George Orwell’s “Politics and the English Language” is one of those classics of letters that bears repeated reading throughout life. It remains a hectoring challenge to anyone who tries to write, as Orwell did, always wrestling with a deceptively simple language to articulate what we want it to say.
I first read his essay, as nearly everyone who has did, in undergraduate school and promptly forgot it amid a flood of impressions. I returned to it much later later to find his blunt advice and weird prophesy calling out like one of those burned-out stars that still shines like a beacon across the eons.
And of course, like any thoughtful piece of writing that gives back over the course of a life (The Gettysburg Address and The Great Gatsby come to mind), I came back to this article after working in public diplomacy during wartime and found it to be a nuanced source of interest and inspiration.
Orwell is often quoted from this article that “[p]olitical language…is designed to make lies sound truthful and murder respectable, and to give an appearance of solidity to pure wind.” The ellipsis is critical (it’s always quoted with the ellipsis) — he attacks across the spectrum, from Conservatives and Anarchists. The edit takes quite a bit of the sting out of the quote. And the quote itself hurts much more when removed from the context of the essay, which is his most practical manual for good, clear, political writing.
This is interesting because for a few years Orwell was what might be pejoratively called a propagandist — he wrote (and wrote well by all accounts) for the BBC during World War II, when the broadcasting arm of the British empire had a specifically political purpose in mobilizing and energizing the colonies to protect the crown from fascism. Orwell did not particularly dislike this mission (although he did hate phrases like “not particularly dislike”), but he was utterly dispirited by the waste, bureaucracy, and the “trash” and “bile” broadcast each day.
In other words, he thought the BBC could propagandize better, and this essay was in part an attempt to understand why political language was so imbecilic, dull, flat and dim. “Politics and the English Language” was one of his first comprehensive examinations of and remedies for this problem.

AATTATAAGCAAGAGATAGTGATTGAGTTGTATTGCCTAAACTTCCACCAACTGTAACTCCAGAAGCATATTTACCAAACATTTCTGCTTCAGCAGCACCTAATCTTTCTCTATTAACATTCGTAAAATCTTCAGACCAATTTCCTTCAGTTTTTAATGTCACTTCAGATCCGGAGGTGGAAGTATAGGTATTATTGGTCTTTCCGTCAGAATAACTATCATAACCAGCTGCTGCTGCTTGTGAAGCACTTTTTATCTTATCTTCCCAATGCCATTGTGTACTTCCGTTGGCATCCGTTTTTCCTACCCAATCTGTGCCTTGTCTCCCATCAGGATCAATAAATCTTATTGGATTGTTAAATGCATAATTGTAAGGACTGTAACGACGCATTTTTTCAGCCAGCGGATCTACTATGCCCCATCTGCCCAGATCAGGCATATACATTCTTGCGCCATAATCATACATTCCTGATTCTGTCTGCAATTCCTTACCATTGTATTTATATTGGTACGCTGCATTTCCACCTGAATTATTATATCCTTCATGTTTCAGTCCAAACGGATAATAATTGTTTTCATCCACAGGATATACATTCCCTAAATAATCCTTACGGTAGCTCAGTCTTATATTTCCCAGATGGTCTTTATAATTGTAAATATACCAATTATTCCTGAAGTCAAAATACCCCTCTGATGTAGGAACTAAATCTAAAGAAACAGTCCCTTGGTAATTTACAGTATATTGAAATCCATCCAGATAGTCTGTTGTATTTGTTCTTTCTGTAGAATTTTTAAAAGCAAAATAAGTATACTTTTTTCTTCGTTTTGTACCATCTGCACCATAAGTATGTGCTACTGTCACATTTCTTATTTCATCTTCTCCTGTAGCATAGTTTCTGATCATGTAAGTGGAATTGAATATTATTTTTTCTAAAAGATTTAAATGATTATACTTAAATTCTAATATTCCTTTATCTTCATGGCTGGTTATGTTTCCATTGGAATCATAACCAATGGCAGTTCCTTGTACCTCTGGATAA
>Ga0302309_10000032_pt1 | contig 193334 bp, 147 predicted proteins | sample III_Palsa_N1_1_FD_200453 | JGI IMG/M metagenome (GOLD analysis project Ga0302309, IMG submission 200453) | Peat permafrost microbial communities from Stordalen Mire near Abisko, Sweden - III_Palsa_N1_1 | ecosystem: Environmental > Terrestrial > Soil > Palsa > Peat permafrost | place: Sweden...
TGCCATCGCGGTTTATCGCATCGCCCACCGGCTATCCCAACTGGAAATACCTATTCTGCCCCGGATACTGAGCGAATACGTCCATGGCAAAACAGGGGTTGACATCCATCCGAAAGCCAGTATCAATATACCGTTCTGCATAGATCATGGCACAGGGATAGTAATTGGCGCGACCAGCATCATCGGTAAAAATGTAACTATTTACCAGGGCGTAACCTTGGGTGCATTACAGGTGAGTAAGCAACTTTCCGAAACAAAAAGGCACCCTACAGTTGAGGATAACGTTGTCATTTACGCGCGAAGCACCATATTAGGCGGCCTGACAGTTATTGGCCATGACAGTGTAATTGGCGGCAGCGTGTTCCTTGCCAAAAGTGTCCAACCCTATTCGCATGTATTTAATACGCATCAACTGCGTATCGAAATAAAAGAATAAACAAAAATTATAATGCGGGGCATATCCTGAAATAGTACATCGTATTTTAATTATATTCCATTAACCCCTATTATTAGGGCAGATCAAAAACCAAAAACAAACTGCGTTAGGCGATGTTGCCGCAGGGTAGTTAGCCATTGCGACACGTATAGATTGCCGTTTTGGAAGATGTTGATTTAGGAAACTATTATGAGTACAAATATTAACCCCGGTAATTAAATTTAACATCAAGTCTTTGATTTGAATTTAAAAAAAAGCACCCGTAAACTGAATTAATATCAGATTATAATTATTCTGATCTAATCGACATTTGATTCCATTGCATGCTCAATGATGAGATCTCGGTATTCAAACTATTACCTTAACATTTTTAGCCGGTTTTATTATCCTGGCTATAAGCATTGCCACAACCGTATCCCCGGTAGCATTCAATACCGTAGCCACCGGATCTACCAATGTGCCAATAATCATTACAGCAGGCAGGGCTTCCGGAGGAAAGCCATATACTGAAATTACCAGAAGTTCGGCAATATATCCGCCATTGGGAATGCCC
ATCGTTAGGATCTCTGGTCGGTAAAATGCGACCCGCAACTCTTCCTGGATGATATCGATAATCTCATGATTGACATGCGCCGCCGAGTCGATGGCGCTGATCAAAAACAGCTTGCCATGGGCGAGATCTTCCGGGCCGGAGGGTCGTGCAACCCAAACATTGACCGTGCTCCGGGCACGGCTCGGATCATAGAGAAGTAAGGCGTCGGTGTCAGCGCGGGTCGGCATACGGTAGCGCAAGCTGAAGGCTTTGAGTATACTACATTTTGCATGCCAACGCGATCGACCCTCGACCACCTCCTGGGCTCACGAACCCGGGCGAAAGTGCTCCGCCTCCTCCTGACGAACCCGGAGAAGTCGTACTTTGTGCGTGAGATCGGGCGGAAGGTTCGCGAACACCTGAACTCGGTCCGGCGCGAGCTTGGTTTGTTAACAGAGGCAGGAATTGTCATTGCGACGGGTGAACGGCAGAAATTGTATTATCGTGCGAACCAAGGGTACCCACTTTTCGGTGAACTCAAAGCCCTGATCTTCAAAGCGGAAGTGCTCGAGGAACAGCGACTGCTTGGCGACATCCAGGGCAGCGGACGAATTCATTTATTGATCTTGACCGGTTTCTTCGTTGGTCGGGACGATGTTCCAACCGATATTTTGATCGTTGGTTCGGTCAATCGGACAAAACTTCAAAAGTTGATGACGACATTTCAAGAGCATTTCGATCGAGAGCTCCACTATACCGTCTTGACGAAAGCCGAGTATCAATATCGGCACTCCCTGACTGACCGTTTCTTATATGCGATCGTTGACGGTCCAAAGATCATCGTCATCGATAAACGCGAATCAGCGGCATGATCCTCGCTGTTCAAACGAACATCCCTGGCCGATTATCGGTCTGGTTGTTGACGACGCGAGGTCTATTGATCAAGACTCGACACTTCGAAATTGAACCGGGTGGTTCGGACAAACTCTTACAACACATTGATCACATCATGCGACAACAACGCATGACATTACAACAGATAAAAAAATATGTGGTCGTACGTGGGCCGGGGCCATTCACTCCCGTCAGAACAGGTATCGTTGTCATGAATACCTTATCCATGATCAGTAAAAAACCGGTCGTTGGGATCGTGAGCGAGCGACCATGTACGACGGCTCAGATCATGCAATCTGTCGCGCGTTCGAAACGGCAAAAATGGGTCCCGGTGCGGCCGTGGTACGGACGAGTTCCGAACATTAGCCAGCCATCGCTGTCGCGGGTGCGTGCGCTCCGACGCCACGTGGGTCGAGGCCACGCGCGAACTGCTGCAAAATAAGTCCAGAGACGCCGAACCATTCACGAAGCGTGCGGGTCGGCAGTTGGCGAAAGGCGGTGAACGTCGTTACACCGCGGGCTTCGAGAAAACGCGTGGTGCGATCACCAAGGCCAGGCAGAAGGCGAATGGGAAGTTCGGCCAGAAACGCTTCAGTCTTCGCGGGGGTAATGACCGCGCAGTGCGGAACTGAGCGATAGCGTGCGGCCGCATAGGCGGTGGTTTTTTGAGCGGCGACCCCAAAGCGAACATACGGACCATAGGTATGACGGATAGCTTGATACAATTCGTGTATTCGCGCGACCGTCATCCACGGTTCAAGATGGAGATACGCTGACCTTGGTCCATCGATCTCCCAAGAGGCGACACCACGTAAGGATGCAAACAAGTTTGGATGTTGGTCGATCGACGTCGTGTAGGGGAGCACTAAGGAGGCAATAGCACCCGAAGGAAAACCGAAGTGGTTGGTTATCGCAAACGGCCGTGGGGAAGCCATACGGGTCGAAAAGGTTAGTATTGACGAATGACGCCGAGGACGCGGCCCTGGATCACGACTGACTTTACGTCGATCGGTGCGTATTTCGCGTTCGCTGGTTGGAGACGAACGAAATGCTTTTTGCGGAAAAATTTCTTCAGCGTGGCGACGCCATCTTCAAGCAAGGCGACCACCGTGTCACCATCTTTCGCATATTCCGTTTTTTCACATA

In fact “Politics” was part of a less-known series of articles Orwell wrote following the war, all on a theme: the nexus of language, politics, democracy and freedom. “Propaganda and Demotic Speech” (1944) is perhaps the best known after “Politics,” but then come “Politics vs. Literature” (1946), “The Prevention of Literature” (1946), and “Writers and Leviathan” (1948). These all lead, in most scholars’ understanding, to Animal Farm and 1984, and particularly Orwell’s extraordinary development of Newspeak. But taken together, they also are an expansive exploration of the relationship between politics and language and, more specifically, how we use language (specifically English), to communicate political ideas.
Orwell thought we used English badly. (“Modern English, especially written English, is full of bad habits which spread by imitation and which can be avoided if one is willing to take the necessary trouble,” he wrote.) After some thought and reading, I decided to take issue with his conclusion. I believe that the language itself is the problem regarding its carrying capacity for political ideas. Due to theoretical constructs built up for too long in the past we lack the vocabulary to express basic political concepts. Those ideas that we can express invariably come out in the cliches that Orwell despised.
The only remedy is what I have been doing on this site: to develop and substitute a new conceptual vocabulary to describe political ideas, experiences and realities. The following essay, “Democracy and Political Language,” is an homage to Orwell and another effort to expand that vocabulary.
I will attack one cliche at a time, but it feels at time as though I am brandishing a sword (or pen) at a waterfall. Fortunately we also have a mighty shield — Orwell’s own words. He struggled himself with the cliches he hated, wrestled the words to say what he thought. And that in turn shaped how he thought: “If one gets rid of these habits one can think more clearly, and to think clearly is a necessary first step toward political regeneration.” Surely, I’m on to something.